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Underway Replenishment Ships

Despite substantial improvements, by the end of the Cold War the Soviet Navy still had significant problems and limitations. These included: geographical constraints which inhibited access to the open sea; a narrowly trained, conscripted enlisted corps; limited capability in open-ocean ASW; inadequate sea-based tactical air forces and underway replenishment. Also, Soviet general purpose naval forces were still mainly dedicated to and trained for combined arms/homeland defense responsibilities and lacked the capabilities, experience, and support to enable them to engage in significant naval power projection, particularly over a prolonged period.

One often-cited shortcoming of the Soviet Navy was that it was a one-shot fleet, with strong initial striking power but relatively few offensive missile reloads. In one sense, this lack of endurance reflects Admiral Gorshkov's "battle of the first salvo" philosophy, a notion that under contemporary conditions of nuclear conflict the first naval engagement would be the decisive one. While certainly a limitation, this approach permitted the Soviet Navy to be optimized for a specific war situation. More over, the newer classes of warships had shown a trend toward increasing numbers of reloads.

The Soviet Navy had a lower operating tempo [OPTEMPO] than did Western fleets. Reduced OPTEMPO had a positive impact on the number of naval units ready to go to war on short notice. Reduced operattime means Soviet naval units had fewer maintenance and logistical requirements, and the Soviet Navy was able to maintain a higher percentage of its forces in combat readiness. Trading off at-sea training for increased ship availability is not a swap most Western navies would willingly make, however, but the Soviet Navy had a long tradition of believing that it was more important to be ready to go to sea (on short notice) than it was to be at sea.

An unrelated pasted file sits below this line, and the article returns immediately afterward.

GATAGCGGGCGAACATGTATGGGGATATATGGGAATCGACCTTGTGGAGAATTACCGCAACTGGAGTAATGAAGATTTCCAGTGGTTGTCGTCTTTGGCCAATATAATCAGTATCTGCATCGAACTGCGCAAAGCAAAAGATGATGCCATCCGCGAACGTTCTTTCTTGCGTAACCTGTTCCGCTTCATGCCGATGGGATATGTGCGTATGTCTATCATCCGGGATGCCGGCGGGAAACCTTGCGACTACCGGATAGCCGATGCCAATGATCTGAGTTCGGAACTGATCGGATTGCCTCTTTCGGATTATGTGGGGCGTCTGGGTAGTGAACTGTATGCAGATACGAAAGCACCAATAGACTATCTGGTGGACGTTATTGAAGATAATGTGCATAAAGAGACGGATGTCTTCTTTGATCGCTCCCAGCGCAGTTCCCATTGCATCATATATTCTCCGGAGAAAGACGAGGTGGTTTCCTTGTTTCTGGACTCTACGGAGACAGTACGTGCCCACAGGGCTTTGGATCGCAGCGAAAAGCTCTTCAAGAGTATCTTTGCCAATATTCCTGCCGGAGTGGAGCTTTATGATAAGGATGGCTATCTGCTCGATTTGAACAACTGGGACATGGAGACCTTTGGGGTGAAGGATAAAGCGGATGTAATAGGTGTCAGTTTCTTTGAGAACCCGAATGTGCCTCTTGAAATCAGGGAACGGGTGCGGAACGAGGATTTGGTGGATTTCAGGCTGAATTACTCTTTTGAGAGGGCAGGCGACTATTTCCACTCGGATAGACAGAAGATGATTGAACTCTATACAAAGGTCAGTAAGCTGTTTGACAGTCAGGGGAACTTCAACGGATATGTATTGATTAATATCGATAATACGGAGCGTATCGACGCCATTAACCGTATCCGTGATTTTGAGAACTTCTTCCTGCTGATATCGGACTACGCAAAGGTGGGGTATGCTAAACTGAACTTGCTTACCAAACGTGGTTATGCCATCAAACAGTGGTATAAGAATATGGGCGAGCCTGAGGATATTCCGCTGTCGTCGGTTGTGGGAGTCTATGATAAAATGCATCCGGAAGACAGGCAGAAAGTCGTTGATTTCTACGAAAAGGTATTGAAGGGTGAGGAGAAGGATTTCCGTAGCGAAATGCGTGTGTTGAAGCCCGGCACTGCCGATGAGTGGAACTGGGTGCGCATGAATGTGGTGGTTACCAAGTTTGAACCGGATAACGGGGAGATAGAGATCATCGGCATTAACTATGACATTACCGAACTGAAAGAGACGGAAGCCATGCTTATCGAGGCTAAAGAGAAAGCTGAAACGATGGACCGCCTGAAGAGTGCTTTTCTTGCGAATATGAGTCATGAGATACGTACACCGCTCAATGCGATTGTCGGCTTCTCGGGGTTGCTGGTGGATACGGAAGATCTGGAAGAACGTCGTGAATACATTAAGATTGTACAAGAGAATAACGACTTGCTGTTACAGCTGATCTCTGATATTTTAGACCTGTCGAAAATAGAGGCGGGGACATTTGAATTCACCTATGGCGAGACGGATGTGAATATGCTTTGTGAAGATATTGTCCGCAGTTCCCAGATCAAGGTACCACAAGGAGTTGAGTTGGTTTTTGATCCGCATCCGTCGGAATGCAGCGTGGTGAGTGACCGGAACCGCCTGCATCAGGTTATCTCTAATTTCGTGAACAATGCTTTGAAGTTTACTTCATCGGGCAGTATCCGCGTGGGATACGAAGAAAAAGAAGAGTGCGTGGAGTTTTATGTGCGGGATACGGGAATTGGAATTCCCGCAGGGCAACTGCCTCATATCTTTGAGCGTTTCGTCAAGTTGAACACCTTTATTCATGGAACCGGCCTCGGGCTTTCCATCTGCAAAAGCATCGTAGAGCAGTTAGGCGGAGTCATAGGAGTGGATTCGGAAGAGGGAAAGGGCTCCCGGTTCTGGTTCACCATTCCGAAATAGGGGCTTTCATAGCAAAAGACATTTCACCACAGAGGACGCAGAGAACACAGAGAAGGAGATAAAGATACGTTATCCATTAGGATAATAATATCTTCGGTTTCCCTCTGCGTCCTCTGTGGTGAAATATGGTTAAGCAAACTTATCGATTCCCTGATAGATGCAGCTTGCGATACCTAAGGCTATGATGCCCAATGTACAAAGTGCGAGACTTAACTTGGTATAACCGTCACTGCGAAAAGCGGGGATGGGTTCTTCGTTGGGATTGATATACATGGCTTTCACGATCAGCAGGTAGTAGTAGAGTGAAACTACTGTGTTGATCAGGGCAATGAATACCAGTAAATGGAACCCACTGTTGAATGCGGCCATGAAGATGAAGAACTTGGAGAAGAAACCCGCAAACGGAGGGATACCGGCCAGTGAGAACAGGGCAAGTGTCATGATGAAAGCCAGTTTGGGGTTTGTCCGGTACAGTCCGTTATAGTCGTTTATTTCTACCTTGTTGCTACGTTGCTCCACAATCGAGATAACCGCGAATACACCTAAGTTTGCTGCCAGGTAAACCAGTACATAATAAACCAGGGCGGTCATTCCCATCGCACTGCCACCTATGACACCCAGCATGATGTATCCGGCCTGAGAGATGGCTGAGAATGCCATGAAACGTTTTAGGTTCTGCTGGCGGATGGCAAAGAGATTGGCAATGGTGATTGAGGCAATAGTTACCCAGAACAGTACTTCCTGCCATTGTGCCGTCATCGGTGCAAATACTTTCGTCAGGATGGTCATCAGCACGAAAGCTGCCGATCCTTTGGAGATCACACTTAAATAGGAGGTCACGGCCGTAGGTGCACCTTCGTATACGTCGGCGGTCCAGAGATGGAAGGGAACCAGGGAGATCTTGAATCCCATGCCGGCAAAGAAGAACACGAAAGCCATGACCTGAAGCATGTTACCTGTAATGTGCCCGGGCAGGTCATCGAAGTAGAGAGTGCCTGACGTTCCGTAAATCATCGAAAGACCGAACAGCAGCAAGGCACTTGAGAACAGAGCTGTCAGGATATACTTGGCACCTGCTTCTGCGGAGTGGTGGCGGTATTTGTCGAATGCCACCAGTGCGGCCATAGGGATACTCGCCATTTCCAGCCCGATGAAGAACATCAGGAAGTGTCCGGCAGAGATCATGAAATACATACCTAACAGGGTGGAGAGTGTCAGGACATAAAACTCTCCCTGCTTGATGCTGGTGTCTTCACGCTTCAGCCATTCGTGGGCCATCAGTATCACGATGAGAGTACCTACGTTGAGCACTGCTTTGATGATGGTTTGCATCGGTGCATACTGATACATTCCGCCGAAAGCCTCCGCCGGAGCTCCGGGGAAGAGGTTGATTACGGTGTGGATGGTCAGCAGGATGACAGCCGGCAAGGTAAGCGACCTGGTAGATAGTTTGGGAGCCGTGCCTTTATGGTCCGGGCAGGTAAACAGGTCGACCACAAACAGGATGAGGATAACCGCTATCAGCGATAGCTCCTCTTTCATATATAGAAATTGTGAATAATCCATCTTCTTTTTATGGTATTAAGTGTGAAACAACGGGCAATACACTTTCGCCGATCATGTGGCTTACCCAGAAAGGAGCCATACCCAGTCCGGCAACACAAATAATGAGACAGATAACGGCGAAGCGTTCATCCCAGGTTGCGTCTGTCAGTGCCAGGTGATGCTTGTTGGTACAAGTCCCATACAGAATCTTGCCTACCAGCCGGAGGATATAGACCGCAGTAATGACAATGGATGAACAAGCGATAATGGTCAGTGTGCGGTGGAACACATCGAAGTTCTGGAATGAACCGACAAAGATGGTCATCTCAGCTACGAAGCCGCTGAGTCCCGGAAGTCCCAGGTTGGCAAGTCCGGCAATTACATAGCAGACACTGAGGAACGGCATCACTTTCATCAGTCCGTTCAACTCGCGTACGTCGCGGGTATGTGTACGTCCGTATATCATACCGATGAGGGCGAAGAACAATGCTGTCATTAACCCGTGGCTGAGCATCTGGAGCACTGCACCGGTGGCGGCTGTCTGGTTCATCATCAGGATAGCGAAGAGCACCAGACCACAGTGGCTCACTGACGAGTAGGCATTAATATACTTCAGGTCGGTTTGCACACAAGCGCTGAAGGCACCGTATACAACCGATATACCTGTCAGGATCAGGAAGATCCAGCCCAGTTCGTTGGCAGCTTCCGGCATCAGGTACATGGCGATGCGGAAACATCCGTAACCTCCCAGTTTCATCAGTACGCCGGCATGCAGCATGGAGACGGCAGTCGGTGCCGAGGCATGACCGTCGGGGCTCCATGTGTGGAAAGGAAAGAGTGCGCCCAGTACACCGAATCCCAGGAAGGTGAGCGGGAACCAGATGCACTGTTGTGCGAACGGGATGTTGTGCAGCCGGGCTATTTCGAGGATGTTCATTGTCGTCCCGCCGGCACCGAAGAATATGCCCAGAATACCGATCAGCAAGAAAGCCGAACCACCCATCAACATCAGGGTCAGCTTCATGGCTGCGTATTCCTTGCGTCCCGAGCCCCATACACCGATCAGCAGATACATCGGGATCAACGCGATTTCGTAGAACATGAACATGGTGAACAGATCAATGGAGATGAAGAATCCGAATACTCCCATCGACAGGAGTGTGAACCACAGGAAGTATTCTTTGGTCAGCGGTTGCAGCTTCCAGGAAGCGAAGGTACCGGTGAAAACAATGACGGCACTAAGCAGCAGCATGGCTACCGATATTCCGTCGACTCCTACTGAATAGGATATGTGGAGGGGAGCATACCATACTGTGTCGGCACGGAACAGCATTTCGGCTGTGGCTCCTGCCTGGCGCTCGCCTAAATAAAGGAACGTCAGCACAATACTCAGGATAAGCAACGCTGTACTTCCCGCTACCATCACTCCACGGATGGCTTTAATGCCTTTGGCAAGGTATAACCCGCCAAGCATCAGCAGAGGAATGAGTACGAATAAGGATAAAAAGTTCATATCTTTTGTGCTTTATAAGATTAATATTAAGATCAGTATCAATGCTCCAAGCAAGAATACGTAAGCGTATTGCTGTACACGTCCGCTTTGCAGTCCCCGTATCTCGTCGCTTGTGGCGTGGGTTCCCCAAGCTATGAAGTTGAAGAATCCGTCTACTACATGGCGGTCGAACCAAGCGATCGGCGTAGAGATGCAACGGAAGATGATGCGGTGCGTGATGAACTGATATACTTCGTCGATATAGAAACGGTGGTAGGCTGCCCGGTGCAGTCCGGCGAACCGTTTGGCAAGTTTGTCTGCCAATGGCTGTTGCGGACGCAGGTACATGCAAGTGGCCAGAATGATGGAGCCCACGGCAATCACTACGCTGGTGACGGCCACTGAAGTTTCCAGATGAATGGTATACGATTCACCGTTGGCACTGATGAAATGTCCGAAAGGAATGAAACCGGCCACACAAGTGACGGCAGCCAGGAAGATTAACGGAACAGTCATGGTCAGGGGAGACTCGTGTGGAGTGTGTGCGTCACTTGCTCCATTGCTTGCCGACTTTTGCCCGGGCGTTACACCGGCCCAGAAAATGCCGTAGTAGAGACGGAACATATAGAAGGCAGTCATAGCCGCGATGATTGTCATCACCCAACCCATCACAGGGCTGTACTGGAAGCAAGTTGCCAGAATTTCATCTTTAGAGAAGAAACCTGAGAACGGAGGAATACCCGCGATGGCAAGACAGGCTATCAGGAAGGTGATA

And the Soviet Navy had no combat experience from the end of the Great Patriotic War until the end of the Soviet Union, a period during which the US Navy fought three major wars and a number of lesser engagments. A doctrinal emphasis on "battle of the first salvo", low operating tempo, and a lack of combat experience all combined to relegate underway replenishment to a distincly secondary role, in contrast to the absolutely central role it played in power projection navies, such as those of the US and UK.